What I Told My Christian Son When He Asked to Celebrate Hanukkah

“Daddy, can we celebrate Hanukkah?”

It was a simple question, to which I had no answer. On the one hand, of course not. We are not Jewish. Jewish people celebrate Hanukkah, and Christians (and American “nones”) celebrate Christmas. That’s just how it is. On the other hand though, why not?

The first thing I thought of was cultural appropriation. I know some people get super bent out of shape about such things, and I agree that it does sometimes happen in damaging ways to minority cultures. But I often fall on the side of “melting pot,” “sharing traditions,” “inclusiveness,” and whatnot. Maybe that is my privilege speaking, but I would like to see more people celebrating more things. That’s just me. After all, we did a solstice labyrinth this year, why not Hanukkah?  But I also want to be respectful of those people who do not want me celebrating their traditions in a clueless and haphazard manner.  So there’s that.

The second thing I thought of was, well, Jesus was Jewish, and he would have celebrated the Jewish holidays, right? And early Christians came out of Judaism, so wouldn’t it technically be a part of my long-lost religious tradition to celebrate Hanukkah? Sort of? Or am I rationalizing? You see, the Hanukkah story takes place in the 2nd century B.C. ( or apparently, according to the internet, B.C.E. now). This all happened pre-Jesus. So he would have known about it, right? And celebrated it? Right?

Except according to my actual Jewish friends, Hanukkah is only a big deal because of Christmas. Not wanting to sound dismissive or glib, they tell me, to a person, that Rosh Hashanah and Yom Kippur are much bigger days, but because of all the attention Christmas gets around here, and because they fall around the same time, Hanukkah has become a bit inflated as a holy day, with the presents and the celebrations, and the what have you. Not being Jewish, I cannot vouch for the veracity of this claim, but it is what has been reported to me by my friends on the inside. So maybe Hanukkah was not a giant deal in the year zero.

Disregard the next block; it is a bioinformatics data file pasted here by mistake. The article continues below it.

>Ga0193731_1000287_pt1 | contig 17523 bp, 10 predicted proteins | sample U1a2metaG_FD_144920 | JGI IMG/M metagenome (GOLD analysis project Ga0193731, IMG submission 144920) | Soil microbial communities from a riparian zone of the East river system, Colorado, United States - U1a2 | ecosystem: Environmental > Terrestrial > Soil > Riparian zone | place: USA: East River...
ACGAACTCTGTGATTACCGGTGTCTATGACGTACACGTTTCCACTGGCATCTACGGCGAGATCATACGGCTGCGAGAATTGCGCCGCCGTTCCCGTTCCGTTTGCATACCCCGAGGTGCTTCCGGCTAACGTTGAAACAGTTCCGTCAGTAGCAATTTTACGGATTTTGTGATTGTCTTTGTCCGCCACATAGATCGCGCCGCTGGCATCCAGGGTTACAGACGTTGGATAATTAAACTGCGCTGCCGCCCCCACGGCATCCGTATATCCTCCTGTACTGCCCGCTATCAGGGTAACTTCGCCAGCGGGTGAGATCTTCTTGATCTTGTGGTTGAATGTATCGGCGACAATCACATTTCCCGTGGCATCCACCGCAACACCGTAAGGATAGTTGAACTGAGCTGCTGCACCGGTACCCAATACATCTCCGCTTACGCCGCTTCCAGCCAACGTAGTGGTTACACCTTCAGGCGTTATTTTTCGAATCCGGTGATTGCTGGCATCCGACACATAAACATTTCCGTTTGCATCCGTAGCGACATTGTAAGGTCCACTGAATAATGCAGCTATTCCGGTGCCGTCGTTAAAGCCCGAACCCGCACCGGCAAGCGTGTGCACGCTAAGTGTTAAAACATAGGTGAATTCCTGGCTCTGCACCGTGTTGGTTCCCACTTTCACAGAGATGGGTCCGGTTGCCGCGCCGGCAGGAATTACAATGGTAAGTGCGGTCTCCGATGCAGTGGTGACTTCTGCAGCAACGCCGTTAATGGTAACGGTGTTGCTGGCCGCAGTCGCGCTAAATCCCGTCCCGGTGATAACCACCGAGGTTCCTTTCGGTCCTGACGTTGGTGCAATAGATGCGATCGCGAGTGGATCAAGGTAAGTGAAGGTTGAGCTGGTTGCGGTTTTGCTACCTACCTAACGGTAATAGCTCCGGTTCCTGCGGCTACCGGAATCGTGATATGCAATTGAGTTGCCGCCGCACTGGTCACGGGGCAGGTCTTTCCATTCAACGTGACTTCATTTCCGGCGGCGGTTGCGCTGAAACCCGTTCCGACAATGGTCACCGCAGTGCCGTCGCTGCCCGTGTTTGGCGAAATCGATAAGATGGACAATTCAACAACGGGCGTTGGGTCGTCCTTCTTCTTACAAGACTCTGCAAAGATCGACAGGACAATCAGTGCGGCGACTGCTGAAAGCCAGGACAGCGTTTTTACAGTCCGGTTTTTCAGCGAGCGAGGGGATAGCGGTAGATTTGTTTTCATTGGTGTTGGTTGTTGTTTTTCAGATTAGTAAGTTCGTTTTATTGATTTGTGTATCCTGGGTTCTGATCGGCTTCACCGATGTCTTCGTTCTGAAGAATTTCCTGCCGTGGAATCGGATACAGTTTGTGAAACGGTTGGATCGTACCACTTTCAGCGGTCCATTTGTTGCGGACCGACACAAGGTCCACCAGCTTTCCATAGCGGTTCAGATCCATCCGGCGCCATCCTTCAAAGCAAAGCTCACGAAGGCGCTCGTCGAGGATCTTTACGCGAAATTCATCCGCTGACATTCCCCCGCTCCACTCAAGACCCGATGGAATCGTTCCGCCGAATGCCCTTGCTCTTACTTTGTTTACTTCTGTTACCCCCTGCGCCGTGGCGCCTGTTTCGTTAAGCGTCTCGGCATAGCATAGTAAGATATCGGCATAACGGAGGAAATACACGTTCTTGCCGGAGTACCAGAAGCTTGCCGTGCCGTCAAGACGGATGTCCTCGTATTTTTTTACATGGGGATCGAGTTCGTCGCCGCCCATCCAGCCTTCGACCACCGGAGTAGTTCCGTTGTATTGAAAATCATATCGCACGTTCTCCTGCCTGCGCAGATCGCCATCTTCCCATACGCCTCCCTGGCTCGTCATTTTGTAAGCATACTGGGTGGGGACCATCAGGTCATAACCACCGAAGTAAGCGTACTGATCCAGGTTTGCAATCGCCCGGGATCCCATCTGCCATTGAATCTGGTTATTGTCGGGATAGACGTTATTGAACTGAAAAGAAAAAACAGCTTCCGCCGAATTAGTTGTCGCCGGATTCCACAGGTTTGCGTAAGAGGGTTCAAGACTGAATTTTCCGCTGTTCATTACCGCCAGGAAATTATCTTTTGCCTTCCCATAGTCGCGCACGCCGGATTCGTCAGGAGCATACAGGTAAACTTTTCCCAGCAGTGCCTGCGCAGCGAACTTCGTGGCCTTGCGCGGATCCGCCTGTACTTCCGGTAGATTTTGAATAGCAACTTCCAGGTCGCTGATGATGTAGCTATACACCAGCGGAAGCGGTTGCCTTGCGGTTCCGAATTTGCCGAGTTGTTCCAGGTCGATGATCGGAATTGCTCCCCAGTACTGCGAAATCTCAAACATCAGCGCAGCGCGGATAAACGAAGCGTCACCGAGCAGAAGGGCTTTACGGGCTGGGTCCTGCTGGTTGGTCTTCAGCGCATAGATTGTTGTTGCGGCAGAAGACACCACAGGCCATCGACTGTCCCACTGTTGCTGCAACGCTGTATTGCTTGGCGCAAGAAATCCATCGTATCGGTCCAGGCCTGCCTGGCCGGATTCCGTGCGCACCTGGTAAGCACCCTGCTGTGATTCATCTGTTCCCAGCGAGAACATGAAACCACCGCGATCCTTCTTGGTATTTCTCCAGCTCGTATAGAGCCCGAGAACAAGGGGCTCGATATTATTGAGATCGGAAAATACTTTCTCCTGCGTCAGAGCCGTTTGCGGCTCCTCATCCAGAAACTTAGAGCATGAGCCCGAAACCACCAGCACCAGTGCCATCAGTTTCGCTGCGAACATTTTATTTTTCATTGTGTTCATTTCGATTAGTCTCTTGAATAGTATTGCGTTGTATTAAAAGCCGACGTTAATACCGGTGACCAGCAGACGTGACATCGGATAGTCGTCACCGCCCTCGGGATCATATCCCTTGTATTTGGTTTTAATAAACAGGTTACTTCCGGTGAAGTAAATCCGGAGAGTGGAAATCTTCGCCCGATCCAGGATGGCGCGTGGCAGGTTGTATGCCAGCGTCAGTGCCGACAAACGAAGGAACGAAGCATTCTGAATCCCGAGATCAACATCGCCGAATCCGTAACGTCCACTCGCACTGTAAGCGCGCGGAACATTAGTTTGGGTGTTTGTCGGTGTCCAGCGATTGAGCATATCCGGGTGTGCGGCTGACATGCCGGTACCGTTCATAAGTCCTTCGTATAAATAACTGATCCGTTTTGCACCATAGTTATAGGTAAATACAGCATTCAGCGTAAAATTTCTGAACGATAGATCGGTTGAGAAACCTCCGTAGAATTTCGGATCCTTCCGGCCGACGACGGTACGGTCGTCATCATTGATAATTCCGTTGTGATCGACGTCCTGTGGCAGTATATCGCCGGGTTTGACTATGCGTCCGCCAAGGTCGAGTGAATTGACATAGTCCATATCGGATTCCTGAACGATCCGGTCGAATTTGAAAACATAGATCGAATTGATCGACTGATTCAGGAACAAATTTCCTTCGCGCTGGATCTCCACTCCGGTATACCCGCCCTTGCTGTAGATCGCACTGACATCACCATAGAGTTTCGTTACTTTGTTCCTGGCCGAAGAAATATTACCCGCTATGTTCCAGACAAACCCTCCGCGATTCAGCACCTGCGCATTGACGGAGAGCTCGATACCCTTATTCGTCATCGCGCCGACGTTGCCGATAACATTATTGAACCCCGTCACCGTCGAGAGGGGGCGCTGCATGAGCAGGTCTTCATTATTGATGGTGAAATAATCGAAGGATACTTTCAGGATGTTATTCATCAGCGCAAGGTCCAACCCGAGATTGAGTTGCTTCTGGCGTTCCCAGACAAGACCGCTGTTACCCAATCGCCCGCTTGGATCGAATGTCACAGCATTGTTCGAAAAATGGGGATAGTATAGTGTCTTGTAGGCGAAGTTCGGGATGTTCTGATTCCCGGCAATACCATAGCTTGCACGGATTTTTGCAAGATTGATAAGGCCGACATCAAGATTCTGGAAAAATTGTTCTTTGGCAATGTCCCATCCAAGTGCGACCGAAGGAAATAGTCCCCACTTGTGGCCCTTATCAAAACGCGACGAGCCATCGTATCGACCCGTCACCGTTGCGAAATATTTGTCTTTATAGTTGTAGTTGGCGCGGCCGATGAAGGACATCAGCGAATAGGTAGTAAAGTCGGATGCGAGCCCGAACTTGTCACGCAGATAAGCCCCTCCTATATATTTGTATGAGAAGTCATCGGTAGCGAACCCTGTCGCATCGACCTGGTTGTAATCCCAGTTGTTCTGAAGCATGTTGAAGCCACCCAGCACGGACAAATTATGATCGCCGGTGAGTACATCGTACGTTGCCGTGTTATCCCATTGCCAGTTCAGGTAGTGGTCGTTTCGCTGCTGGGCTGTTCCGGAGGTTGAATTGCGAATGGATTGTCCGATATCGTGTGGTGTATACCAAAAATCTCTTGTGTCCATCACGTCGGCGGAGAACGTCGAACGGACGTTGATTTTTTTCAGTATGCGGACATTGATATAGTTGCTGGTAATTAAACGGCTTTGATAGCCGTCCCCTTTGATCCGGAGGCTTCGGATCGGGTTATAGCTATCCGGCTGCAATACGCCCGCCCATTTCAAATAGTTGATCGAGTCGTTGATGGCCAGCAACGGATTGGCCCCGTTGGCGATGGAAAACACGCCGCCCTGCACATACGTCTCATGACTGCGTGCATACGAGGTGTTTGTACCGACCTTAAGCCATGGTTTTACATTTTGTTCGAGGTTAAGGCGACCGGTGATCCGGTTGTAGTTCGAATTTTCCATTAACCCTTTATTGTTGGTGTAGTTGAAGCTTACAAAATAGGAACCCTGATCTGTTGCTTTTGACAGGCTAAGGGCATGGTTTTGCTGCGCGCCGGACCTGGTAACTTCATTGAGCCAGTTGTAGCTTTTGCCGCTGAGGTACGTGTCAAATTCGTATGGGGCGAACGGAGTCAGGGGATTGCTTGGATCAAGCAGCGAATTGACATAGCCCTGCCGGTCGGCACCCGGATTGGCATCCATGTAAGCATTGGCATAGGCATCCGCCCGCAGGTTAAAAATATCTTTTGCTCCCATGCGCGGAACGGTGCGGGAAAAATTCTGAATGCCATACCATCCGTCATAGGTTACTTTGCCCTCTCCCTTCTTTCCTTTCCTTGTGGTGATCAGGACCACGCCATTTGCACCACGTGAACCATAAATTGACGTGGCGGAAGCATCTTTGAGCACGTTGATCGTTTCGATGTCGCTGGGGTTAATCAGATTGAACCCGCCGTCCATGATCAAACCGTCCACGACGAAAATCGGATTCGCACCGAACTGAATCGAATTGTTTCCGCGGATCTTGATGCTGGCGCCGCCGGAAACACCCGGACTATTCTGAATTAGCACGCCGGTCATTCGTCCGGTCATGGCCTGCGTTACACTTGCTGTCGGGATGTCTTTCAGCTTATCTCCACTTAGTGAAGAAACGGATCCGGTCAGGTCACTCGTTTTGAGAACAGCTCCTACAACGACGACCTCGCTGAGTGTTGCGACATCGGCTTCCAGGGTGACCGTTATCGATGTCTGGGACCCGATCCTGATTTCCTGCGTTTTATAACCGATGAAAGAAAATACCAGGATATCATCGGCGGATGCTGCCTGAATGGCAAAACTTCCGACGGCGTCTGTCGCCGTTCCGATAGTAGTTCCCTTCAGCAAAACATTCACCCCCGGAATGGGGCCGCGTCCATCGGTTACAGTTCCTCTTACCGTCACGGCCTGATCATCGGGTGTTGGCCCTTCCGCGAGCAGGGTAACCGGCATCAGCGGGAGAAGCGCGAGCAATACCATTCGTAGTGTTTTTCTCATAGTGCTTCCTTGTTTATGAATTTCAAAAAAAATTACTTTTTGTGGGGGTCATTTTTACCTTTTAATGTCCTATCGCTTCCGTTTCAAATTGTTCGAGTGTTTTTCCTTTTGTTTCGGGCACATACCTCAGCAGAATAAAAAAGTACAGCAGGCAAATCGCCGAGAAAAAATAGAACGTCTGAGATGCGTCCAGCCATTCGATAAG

So my wife bought a Menorah. We put it next to the Advent wreath. We taught Edward, who is six, about Maccabees, and the miracle of the oil. We showed him educational videos, like this one. We told him why we celebrate the light, at the same dinner that we told him about why we celebrate the light of the world. Christmas and Hanukkah don’t seem mutually exclusive to me. We didn’t spin a dreidel or give him 8 days of presents (trust me, he got enough presents on the 25th to last him for 8 days), but we took some time, lit some candles, said some prayers, and learned a little bit about another tradition that is different from ours. I hope we did it respectfully. And I hope when your children ask you about something that is foreign to your family, you take the time to learn with them. We had a great 8 nights this year. Merry Christmas everyone. And nes gadol hayah sham.

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Posted in Christmas, Hanukkah, Holidays.

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